Earliest ontogeny of Early Palaeozoic Craniiformea: implications for brachiopod phylogeny







Leonid E. Popov, [leonid.popov@museumwales.ac.uk] and Michael G. Bassett, [mike.bassett@museumwales.ac.uk], Department of Geology, National Museum of Wales, Cathays Park, Cardiff CF10 3NP, Wales, UK; Lars E. Holmer, [lars.holmer@pal.uu.se] and Christian B. Skovsted, [christian.skovsted@geo.uu.se], Department of Earth Sciences, Palaeobiology, Uppsala University, SE-752 36 Uppsala, Sweden and Michael A. Zuykov [m.zuykov@mail.ru], G. Khlopin Radium Institute 28, 2-nd Murinskiy ave., St Petersburg, 194021, Russia;


Popov, L.E., Bassett, M.G., Holmer, L.E., Skovsted, C.B. & Zuykov, M.A. 2010: Earliest ontogeny of Early Palaeozoic Craniiformea: implications for brachiopod phylogeny. Lethaia, Vol. 43, pp. 323–333.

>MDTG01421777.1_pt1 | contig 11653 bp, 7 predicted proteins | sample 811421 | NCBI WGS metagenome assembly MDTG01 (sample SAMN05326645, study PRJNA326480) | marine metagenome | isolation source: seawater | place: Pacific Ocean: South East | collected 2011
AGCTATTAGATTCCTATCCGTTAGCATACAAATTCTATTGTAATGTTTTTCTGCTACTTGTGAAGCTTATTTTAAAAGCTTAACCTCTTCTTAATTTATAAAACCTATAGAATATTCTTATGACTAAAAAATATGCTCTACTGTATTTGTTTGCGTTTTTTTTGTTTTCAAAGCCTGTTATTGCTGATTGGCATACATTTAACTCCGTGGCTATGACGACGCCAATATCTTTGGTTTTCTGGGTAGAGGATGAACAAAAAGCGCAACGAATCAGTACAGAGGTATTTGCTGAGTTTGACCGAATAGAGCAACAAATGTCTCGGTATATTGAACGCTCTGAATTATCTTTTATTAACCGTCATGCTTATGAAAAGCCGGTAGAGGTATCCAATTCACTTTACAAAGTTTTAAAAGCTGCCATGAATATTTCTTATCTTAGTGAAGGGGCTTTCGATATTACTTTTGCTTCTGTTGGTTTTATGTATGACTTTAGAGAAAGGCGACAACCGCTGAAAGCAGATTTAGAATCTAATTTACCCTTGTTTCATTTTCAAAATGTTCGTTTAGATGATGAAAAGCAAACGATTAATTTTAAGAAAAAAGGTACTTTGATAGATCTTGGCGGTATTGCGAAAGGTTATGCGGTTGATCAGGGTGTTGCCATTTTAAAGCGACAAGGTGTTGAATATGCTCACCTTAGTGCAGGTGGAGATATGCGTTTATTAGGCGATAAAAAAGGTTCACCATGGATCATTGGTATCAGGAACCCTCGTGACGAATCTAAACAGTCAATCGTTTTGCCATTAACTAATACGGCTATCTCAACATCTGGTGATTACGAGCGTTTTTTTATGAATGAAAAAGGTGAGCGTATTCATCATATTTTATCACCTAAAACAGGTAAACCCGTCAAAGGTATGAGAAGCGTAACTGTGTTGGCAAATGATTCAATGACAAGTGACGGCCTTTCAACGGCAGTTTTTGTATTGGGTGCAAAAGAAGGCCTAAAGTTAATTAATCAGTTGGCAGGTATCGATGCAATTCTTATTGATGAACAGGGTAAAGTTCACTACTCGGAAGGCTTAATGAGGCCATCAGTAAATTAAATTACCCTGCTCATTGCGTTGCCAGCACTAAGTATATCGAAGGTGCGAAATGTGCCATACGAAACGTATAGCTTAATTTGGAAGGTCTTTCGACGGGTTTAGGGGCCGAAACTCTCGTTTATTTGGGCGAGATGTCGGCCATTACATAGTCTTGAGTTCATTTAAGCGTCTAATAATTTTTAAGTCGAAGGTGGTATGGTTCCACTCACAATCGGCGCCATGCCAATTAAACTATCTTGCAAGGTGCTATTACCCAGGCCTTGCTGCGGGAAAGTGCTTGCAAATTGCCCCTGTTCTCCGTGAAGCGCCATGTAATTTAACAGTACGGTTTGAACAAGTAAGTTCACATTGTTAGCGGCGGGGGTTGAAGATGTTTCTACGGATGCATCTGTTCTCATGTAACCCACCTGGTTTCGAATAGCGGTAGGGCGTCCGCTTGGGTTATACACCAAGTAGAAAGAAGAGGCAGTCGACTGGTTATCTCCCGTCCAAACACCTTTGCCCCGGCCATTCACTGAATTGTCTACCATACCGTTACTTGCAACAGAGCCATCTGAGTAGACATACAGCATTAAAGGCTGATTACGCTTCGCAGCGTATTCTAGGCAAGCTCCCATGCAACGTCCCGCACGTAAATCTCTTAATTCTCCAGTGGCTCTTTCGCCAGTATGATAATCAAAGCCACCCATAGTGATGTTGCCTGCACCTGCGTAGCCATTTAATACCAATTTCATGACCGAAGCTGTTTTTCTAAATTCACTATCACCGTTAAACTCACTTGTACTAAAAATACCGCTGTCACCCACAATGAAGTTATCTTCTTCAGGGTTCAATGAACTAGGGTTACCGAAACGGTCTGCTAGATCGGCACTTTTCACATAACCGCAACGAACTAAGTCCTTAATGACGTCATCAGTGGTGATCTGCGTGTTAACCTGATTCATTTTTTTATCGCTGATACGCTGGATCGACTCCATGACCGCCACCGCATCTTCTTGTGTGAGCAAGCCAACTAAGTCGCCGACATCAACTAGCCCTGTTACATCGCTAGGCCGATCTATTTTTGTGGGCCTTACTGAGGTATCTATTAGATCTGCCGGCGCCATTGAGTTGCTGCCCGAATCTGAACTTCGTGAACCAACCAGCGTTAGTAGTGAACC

Well preserved specimens of the Early Palaeozoic craniiform brachiopods Orthisocrania and Craniops retain clear evidence of a lecithotrophic larval stage, indicating the loss of planktotrophy early in their phylogeny. The size of the earliest mineralized dorsal shell was <100 μm across, and the well preserved shell structure in these fossil craniiforms allows their earliest ontogeny to be compared directly with that of living Novocrania, in which the first mineralized dorsal shell (metamorphic shell) is secreted only after settlement of the lecithotrophic larvae. Immediately outside this earliest shell (early post-metamorphic or brephic shell) and in the rest of the dorsal valve the primary layer in both fossil and living craniiforms has characteristic radially arranged laths, which are invariably lacking in the earliest dorsal shell. The ventral valve of the fossil specimens commonly preserves traces of an early attachment scar (cicatrix), which is equal in size to the dorsal metamorphic shell, and the brephic post-metamorphic ventral valve also has a primary shell with radially arranged laths. However, a primary shell with radial laths is completely lacking in the ventral valve of living Novocrania, indicating that heterochrony may have been involved in the origin of the encrusting mode of life in living craniids; the entire ventral valve of Recent craniids (with the possible exception of Neoancistrocrania) may correspond to the earliest attachment scar of some fossil taxa such as Orthisocrania. It is also probable that the unique absence of an inner mantle lobe as well as the absence of lobate cells in Novocrania could be the result of heterochronic changes. The dorsal valve of both fossil and living craniiforms has a marked outer growth ring, around 500 μm across, marking the transition to the adult, and a significant change in regime of shell secretion. The earliest craniiform attachment is considered to be homologous to the unique attachment structures described recently in polytoechioids (e.g. Antigonambonites) and other members of the strophomenate clade. However, unlike the craniiforms, polytoechioids and strophomenates all have planktotrophic larvae, and planktotrophy is most probably a plesiomorphic character for all Brachiopoda. □Brachiopoda, Craniiformea, Early Palaeozoic, ontogeny, phylogeny.